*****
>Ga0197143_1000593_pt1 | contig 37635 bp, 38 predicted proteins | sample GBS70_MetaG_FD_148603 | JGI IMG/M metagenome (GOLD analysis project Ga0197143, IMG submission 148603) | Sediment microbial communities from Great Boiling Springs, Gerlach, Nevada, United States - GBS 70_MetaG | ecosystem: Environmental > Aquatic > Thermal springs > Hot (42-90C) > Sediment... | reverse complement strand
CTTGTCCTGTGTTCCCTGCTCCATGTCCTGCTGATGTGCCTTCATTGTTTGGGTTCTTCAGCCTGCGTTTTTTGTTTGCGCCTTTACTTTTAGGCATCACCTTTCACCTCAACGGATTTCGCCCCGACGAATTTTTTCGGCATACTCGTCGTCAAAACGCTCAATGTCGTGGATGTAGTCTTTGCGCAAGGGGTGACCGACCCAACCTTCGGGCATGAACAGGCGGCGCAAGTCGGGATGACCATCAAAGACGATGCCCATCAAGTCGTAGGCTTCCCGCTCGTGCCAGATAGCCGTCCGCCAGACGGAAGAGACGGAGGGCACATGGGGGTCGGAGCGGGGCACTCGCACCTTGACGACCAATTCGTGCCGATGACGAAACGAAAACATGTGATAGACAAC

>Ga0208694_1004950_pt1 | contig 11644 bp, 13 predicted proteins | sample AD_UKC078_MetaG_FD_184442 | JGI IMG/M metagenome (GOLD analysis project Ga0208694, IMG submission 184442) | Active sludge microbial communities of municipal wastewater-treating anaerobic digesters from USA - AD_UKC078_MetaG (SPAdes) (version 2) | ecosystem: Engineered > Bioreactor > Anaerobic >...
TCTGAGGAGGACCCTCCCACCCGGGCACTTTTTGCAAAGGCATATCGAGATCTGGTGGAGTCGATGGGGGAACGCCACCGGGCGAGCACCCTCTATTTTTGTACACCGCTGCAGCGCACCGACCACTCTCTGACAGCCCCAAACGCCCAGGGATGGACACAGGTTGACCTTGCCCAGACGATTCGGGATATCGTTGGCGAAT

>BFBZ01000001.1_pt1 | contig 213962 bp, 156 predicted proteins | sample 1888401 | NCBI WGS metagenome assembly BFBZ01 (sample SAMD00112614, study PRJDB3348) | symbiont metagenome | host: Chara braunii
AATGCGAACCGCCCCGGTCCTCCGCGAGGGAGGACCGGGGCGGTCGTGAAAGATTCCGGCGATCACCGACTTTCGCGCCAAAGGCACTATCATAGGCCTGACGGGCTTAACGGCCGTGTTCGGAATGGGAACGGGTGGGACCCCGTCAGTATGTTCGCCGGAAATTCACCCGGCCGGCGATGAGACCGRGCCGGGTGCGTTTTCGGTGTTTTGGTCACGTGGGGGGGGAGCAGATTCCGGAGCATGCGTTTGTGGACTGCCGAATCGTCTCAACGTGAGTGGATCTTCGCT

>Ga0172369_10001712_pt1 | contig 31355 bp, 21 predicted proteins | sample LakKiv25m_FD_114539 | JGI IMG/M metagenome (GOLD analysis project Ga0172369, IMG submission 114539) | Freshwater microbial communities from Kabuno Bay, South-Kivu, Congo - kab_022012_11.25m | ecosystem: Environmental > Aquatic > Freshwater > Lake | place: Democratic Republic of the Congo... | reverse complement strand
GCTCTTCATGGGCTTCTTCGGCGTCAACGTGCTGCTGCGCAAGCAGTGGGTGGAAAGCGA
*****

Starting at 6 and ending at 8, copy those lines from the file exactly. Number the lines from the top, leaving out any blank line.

AATGCGAACCGCCCCGGTCCTCCGCGAGGGAGGACCGGGGCGGTCGTGAAAGATTCCGGCGATCACCGACTTTCGCGCCAAAGGCACTATCATAGGCCTGACGGGCTTAACGGCCGTGTTCGGAATGGGAACGGGTGGGACCCCGTCAGTATGTTCGCCGGAAATTCACCCGGCCGGCGATGAGACCGRGCCGGGTGCGTTTTCGGTGTTTTGGTCACGTGGGGGGGGAGCAGATTCCGGAGCATGCGTTTGTGGACTGCCGAATCGTCTCAACGTGAGTGGATCTTCGCT

>Ga0172369_10001712_pt1 | contig 31355 bp, 21 predicted proteins | sample LakKiv25m_FD_114539 | JGI IMG/M metagenome (GOLD analysis project Ga0172369, IMG submission 114539) | Freshwater microbial communities from Kabuno Bay, South-Kivu, Congo - kab_022012_11.25m | ecosystem: Environmental > Aquatic > Freshwater > Lake | place: Democratic Republic of the Congo... | reverse complement strand
GCTCTTCATGGGCTTCTTCGGCGTCAACGTGCTGCTGCGCAAGCAGTGGGTGGAAAGCGA